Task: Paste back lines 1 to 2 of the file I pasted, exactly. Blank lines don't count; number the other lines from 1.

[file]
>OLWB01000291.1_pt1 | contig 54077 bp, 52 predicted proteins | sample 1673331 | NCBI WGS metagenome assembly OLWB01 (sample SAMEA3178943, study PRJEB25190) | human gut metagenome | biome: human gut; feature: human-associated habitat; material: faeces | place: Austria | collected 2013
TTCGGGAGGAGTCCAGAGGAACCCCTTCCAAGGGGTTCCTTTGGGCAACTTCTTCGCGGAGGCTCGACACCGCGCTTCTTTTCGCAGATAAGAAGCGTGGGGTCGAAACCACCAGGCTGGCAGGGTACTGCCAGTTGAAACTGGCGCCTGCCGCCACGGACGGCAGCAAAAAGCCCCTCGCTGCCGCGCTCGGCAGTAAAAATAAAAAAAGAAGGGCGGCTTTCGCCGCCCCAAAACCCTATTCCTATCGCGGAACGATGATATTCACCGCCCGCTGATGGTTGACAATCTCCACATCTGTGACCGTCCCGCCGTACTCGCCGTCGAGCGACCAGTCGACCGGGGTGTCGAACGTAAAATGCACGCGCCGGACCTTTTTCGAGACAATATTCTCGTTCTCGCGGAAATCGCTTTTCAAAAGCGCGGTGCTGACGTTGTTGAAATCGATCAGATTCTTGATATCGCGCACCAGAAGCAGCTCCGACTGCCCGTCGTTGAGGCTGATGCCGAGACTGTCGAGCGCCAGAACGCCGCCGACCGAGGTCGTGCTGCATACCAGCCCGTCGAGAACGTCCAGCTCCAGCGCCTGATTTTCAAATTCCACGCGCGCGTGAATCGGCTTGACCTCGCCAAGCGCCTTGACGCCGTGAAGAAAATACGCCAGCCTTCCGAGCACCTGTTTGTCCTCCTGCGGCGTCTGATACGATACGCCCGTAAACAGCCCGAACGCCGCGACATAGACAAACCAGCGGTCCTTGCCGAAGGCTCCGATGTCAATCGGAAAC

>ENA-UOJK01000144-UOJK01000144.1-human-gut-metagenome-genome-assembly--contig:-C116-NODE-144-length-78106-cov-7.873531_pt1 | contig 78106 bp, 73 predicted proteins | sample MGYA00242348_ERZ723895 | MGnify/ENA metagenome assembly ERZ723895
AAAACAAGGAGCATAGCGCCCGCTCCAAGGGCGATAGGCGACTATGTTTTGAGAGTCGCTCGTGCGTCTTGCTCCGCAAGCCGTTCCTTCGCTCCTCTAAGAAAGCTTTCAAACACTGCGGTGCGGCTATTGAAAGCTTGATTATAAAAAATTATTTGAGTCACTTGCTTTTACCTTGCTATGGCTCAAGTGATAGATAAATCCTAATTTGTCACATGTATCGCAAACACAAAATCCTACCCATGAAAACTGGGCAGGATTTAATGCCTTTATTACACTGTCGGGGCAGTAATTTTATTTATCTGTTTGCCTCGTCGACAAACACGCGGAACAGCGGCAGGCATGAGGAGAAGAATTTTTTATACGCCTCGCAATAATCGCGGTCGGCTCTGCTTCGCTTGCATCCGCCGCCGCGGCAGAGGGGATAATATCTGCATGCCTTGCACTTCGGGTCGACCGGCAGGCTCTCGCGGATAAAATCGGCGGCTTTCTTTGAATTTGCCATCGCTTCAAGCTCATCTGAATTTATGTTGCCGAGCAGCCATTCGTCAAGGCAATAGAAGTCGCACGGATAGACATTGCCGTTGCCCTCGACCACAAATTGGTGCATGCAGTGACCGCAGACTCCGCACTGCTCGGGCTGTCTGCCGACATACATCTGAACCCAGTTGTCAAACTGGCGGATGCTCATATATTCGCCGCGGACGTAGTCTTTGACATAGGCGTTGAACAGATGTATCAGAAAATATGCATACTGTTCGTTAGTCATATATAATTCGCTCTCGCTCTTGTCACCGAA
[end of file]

>OLWB01000291.1_pt1 | contig 54077 bp, 52 predicted proteins | sample 1673331 | NCBI WGS metagenome assembly OLWB01 (sample SAMEA3178943, study PRJEB25190) | human gut metagenome | biome: human gut; feature: human-associated habitat; material: faeces | place: Austria | collected 2013
TTCGGGAGGAGTCCAGAGGAACCCCTTCCAAGGGGTTCCTTTGGGCAACTTCTTCGCGGAGGCTCGACACCGCGCTTCTTTTCGCAGATAAGAAGCGTGGGGTCGAAACCACCAGGCTGGCAGGGTACTGCCAGTTGAAACTGGCGCCTGCCGCCACGGACGGCAGCAAAAAGCCCCTCGCTGCCGCGCTCGGCAGTAAAAATAAAAAAAGAAGGGCGGCTTTCGCCGCCCCAAAACCCTATTCCTATCGCGGAACGATGATATTCACCGCCCGCTGATGGTTGACAATCTCCACATCTGTGACCGTCCCGCCGTACTCGCCGTCGAGCGACCAGTCGACCGGGGTGTCGAACGTAAAATGCACGCGCCGGACCTTTTTCGAGACAATATTCTCGTTCTCGCGGAAATCGCTTTTCAAAAGCGCGGTGCTGACGTTGTTGAAATCGATCAGATTCTTGATATCGCGCACCAGAAGCAGCTCCGACTGCCCGTCGTTGAGGCTGATGCCGAGACTGTCGAGCGCCAGAACGCCGCCGACCGAGGTCGTGCTGCATACCAGCCCGTCGAGAACGTCCAGCTCCAGCGCCTGATTTTCAAATTCCACGCGCGCGTGAATCGGCTTGACCTCGCCAAGCGCCTTGACGCCGTGAAGAAAATACGCCAGCCTTCCGAGCACCTGTTTGTCCTCCTGCGGCGTCTGATACGATACGCCCGTAAACAGCCCGAACGCCGCGACATAGACAAACCAGCGGTCCTTGCCGAAGGCTCCGATGTCAATCGGAAAC